Ouija: Origin of Evil is another horror movie about ancient spirits and creepy kids speaking in tongues - but wait a second, could this one actually be good?
Even though I never bothered with the first Ouija film (8% of Rotten Tomatoes was the first red flag), I quite enjoyed this prequel. It's more of less a standalone movie whilst also joining together a few dots for fans of the first film.
Origin of Evil doesn't reinvent the wheel so to speak; the possession/exorcism formula is played out exactly as you'd expect and all the horror hallmarks are accounted for. You know the drill; a demon is praying on an innocent little girl who then starts to speak in tongues and climb the walls. Except this time the gimmick isn't found footage or some micro-budget filmmaking method - it's just a solid slice of supernatural spookiness that crafts some genuine scares through competent camerawork, editing and cinematography.
Elizabeth Reaser plays Alice Zander, the struggling single mother who starts to fear the side effects of adding a Ouija board to her suburban savant routine. Reaser's performance is what holds the film together; Lulu Wilson is also astoundingly creepy as the possessed daughter Doris but Reaser stood out for me. Annalise Basso (who also featured in Captain Fantastic a few months back) was pretty good as Lina as well, the eldest child who is initially skeptical of the new Ouija board.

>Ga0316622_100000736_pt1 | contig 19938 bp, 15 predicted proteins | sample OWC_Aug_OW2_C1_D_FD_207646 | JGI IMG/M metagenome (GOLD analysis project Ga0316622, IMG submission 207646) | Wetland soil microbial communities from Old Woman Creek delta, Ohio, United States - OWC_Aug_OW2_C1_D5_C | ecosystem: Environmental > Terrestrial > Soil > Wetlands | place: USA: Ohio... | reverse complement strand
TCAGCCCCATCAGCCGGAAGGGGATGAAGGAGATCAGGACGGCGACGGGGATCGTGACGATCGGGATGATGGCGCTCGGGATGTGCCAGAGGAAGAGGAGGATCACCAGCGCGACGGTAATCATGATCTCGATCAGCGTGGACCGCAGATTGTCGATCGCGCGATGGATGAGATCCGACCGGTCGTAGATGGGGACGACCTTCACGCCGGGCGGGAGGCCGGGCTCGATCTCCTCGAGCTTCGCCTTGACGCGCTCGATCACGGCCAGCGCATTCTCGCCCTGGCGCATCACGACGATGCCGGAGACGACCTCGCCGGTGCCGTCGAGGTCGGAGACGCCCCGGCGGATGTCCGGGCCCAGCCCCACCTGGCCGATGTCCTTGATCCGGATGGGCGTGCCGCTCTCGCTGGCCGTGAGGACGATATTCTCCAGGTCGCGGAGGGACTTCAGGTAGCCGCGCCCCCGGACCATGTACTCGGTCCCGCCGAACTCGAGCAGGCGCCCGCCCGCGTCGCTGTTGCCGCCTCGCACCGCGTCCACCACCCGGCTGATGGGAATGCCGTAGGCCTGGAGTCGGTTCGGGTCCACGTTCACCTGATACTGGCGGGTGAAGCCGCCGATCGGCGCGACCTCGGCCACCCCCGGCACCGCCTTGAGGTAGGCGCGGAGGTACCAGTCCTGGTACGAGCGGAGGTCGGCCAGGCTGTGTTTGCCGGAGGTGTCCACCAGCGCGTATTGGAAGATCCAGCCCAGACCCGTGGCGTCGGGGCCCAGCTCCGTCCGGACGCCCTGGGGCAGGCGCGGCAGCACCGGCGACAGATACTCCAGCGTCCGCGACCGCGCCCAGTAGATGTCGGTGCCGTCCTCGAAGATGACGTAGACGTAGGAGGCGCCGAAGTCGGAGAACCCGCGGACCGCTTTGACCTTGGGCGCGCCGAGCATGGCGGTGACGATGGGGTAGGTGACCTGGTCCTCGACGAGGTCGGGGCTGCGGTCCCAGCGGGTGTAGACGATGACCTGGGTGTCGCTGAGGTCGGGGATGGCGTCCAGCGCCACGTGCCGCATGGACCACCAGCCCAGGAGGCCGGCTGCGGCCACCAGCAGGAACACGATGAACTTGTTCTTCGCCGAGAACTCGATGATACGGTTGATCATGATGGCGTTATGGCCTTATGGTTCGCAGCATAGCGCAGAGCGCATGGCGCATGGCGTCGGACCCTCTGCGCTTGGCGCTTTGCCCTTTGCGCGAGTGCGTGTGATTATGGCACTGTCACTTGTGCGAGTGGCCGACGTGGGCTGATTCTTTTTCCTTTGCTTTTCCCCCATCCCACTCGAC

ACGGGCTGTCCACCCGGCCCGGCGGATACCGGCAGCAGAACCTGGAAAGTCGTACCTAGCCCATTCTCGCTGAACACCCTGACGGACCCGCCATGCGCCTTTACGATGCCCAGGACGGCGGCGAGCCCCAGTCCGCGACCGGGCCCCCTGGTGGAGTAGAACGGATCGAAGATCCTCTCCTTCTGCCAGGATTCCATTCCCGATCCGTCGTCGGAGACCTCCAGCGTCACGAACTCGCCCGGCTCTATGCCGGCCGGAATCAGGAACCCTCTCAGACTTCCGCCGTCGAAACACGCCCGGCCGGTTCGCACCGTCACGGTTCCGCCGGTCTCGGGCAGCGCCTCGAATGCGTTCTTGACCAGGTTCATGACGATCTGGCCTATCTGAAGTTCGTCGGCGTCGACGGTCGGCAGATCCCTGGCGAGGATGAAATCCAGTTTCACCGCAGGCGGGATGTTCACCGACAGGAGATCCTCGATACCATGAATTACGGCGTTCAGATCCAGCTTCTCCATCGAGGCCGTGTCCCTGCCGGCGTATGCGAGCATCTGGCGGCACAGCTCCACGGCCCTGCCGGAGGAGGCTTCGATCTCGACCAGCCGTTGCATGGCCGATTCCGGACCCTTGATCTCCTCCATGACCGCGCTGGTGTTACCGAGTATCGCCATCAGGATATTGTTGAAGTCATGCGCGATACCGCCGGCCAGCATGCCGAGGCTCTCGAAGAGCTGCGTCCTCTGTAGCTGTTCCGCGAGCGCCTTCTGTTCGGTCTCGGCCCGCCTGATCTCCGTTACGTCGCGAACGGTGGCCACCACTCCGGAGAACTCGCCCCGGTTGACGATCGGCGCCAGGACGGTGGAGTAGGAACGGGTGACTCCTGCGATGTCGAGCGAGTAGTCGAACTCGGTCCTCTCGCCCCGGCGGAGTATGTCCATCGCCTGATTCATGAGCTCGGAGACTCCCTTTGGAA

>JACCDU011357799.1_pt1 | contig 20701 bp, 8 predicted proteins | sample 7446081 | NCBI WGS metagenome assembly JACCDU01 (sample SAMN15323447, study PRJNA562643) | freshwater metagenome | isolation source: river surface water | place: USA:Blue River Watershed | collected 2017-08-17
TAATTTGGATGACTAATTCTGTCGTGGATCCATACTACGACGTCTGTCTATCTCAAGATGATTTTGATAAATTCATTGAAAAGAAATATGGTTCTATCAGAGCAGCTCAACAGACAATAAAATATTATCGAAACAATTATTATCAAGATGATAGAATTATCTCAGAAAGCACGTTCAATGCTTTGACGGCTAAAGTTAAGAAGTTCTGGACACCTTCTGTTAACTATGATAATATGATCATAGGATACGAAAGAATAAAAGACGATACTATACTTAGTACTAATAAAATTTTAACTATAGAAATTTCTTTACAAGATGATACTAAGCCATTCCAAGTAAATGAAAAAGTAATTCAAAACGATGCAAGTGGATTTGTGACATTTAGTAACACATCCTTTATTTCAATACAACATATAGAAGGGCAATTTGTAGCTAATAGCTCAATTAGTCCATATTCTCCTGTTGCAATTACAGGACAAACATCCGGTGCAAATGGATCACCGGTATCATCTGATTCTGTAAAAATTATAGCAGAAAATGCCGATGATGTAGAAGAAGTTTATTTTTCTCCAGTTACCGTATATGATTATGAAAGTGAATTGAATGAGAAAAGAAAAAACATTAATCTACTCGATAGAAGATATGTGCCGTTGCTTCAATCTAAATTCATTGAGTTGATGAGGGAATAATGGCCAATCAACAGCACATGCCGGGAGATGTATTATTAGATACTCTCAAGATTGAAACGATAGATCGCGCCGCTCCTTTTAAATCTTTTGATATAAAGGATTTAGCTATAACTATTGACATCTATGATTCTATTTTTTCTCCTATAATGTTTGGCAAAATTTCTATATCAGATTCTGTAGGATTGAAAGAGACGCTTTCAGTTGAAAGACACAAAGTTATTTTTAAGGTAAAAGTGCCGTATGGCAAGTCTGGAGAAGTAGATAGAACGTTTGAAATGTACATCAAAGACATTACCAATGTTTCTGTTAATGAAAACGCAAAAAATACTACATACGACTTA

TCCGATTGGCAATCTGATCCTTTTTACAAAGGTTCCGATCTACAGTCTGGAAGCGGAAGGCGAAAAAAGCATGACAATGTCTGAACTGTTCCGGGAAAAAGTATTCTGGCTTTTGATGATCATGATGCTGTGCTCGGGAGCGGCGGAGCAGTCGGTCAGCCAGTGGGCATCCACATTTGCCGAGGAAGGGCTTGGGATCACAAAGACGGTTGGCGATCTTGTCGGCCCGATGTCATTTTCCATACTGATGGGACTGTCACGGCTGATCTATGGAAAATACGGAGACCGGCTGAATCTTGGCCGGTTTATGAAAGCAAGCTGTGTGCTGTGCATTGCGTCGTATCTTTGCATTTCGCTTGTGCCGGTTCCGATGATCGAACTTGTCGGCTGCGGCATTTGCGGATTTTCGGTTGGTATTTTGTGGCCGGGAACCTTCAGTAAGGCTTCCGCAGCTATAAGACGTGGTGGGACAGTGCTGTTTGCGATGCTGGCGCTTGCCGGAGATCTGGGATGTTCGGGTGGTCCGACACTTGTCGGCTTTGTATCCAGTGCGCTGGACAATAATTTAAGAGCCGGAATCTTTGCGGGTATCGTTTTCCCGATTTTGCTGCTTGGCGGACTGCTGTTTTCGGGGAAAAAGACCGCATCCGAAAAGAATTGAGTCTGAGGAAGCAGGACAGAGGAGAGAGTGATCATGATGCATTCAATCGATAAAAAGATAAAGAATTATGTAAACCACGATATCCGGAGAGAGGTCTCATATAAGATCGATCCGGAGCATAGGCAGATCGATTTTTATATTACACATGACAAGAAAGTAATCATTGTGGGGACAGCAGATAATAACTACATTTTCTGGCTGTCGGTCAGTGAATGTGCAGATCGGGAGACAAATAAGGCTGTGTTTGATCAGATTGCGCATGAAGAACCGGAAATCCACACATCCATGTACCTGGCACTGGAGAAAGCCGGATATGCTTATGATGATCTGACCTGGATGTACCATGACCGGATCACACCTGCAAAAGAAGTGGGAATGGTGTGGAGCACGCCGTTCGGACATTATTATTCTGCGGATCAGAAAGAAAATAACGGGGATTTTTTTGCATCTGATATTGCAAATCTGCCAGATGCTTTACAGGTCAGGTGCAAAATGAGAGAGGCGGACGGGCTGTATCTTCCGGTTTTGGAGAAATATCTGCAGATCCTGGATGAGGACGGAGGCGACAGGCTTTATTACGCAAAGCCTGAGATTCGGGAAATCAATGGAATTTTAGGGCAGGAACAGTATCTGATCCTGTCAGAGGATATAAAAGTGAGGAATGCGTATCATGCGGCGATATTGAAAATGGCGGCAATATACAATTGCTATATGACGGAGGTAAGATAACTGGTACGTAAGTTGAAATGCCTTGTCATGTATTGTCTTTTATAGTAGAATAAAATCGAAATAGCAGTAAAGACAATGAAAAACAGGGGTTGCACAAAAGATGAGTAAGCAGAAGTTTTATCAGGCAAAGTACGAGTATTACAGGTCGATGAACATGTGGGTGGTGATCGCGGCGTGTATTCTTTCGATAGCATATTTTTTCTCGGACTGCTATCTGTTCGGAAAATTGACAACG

The film also relies on a handful of genre pratfalls that grind my gears - notably doors that randomly lock for unexplained reasons and light bulbs that burst without explanation. Next you'll be telling me that the house is built on a Native American burial ground - oh, it's something kinda similar? Well, isn't that a shocker.
If it sounds like I'm being kind of cynical, I apologise. I genuinely did like Origin of Evil and think that it's a really solid frightener that should make a buttload of cash this time of year. That doesn't change the fact that the film is relatively easy to suss out and uses all the same tricks that we've seen a million times before - but credit where it's due, Flanagan isn't here to play parlour games. He pushes that M rating as far as it will stretch by crafting a tense and atmospheric horror that is genuinely scary at times. A slight overabundance of CGI when practical effects and make-up would've felt more authentic is my only other quibble.
Something that I really did like was Flanagan's use of retro filmmaking motifs to capture the mood of the period setting; from the classic Universal logo at the start to the spooky title card overlaid over the film during the opening scene. The film even has those flickering black scorch marks in the corner of the frame to tell the projectionist when to change reels. They're just for show, but the thought is nice and adds to the aesthetic.
The Verdict: 6.5/10
We've been here before but that doesn't stop Ouija: Origin of Evil from delivering some genuinely creepy chills. The retro motifs employed by Flanagan are a nice touch too. Cheap matinee price is the way to go for this one.
Ouija: Origin of Evil is in cinemas across Australia now